2014 Toyota Highlander XLE AWD review

No car advertised by the Muppets is going to make a gear-head swoon, but at least the Highlander will transport them in astonishingly practical comfort.
No car advertised by the Muppets is going to make a gear-head swoon, but at least the Highlander will transport them in astonishingly practical comfort.
No car advertised by the Muppets is going to make a gear-head swoon, but at least the Highlander will transport them in astonishingly practical comfort.

Highs

  • Handsome and bold styling
  • Silky smooth powertrain
  • Luxury interior fittings
  • Extremely practical interior layout

Lows

  • Poor fuel economy
  • Ugly Entune infotainment

I wanted to hate the Toyota Highlander. After all, I got into this business because I love cars that are the products of passion and extremes. And the Highlander couldn’t be more “mommy” if it were nine months pregnant. The thing is, though, after a week with the Highlander, I couldn’t hate it. To the contrary, I had to respect it.

The respect comes from the fact that Toyota managed to combine a bit of style and flair with oodles of practicality. The result is one of the best efforts I have seen at the always-difficult compromise between the deep uncool of minivans and the glaring inefficiency of SUVs. And at only around $40,000, I can almost call it a bargain.

Pieces of flair

Toyota’s battle to make the Highlander compelling started on the outside. Previous generations of Highlander were never ugly, but they also could have been dishwashers for all their designers seemed to care. The new Highlander may not be the pinnacle of automotive beauty, but it at least looks like the person who designed it understood what that is.

The front end has gotten the most radical treatment, with chrome eyebrows torn right from David Bowie’s face and a big butch grille from the Avalon. The result is a face that looks eerily like the Muppets that advertise it … but I still like it. Like Animal, it is aggressive but too cute to take seriously.

Even with the Muppet-y good looks, the Highlanders best angle is dead side on. With its big rims and sweptback stance, the Highlander borrows the best parts of Porsche and Jeep’s SUV design. It may not win a design award, but tired parents walking out to their Highlander in the morning will at least be reminded they have a soul.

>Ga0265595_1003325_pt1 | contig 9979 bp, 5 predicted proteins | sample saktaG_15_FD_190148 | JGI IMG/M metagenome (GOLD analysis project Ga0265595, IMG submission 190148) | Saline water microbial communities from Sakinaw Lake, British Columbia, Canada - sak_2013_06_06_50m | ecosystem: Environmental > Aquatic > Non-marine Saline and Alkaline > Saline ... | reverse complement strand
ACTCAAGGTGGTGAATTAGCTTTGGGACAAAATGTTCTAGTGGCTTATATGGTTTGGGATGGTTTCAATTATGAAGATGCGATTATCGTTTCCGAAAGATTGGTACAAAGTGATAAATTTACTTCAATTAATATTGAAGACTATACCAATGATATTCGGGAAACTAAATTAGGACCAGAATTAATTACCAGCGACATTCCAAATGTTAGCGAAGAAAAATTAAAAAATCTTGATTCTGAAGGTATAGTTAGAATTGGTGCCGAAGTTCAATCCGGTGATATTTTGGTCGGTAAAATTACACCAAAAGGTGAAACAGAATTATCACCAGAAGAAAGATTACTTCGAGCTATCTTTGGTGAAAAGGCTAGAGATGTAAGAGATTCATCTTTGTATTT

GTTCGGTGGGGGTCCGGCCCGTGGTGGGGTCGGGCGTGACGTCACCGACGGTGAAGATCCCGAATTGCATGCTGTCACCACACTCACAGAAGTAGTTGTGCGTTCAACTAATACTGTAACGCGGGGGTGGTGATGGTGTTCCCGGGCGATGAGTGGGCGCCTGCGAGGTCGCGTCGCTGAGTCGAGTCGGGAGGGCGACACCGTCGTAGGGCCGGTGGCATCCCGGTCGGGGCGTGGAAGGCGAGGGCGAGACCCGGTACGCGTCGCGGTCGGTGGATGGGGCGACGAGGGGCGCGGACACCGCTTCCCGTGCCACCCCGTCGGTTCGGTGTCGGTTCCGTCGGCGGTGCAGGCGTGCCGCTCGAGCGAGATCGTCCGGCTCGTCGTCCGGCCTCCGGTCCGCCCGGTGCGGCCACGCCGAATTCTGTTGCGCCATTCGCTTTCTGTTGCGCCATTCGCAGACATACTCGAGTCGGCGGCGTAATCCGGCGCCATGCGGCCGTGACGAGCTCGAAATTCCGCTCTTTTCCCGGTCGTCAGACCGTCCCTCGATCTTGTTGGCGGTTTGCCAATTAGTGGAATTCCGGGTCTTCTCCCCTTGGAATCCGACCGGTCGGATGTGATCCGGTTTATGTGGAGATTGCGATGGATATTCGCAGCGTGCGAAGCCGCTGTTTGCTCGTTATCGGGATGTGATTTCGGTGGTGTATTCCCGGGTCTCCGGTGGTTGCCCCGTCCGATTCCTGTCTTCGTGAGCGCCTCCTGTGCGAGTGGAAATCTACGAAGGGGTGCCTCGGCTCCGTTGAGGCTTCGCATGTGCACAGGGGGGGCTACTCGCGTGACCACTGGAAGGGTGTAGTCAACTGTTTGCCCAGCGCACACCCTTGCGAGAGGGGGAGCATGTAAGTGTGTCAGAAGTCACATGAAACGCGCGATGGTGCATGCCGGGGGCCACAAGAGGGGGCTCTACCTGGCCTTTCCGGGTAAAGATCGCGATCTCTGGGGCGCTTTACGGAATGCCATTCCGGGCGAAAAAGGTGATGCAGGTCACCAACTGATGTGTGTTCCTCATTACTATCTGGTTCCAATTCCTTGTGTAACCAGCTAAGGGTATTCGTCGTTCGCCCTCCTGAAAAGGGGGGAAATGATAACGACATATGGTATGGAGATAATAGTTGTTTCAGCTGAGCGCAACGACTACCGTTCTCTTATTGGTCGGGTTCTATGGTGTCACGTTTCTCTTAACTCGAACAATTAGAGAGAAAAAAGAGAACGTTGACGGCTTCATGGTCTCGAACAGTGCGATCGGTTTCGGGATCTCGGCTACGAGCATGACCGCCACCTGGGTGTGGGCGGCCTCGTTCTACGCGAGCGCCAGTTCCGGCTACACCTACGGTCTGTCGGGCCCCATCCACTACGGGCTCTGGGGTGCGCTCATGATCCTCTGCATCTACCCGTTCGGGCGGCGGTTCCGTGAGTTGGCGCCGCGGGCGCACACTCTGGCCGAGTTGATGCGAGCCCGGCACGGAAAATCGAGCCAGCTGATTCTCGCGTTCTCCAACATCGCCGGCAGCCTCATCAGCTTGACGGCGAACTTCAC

Practicality with a side of soul

Step into the Highlander and that parent will probably forget they are riding in a Toyota. Especially on the higher end XLE and Limited trims, the Highlander looks a lot more like a Lexus than a practical family runabout. Still, those practical Toyota genes are at work.

The Highlander is one of the best combinations of luxury and practicality I have seen in a vehicle.

Leather abounds, and not just on the seats. The handsomely sculpted dash gets leather accents and highlight colors that give the Highlander’s driving position a surprisingly premium feel. Even the cargo shelf swoops along the dash like the side of a grand piano.

The interior isn’t just visually appealing either. Everything the driver touches feels like it is high quality. For instance, the leather on the shifter is just as nice as what can be found on an $80,000 Audi A8.

Heading back from the heated front seats – ventilation is available as an option – the interior stays classy but gets decidedly more robust and practical. The floor mats are all made of heavy-duty rubber that looks like it could shrug off a bullet to say nothing of spilled sodas and chip crumbs.

Also, because someone at Toyota actually has kids, or has at least heard of them, there is a convenient passage between the second row captain’s chairs that heads back to the third row. This means that actual human beings can access the third row, even if fully grown ones won’t really be able to sit in them.

2014 Toyota Highlander XLE front interior

Once a cargo of small humans is installed in the back they can be pacified with a flip down video screen. The parent in front won’t even have to interrupt their “best of” Fleetwood Mac to listen to Frozen’s soundtrack for the 1,794th time, because Toyota has thoughtfully included a pair of Bluetooth headphones synched to the video player.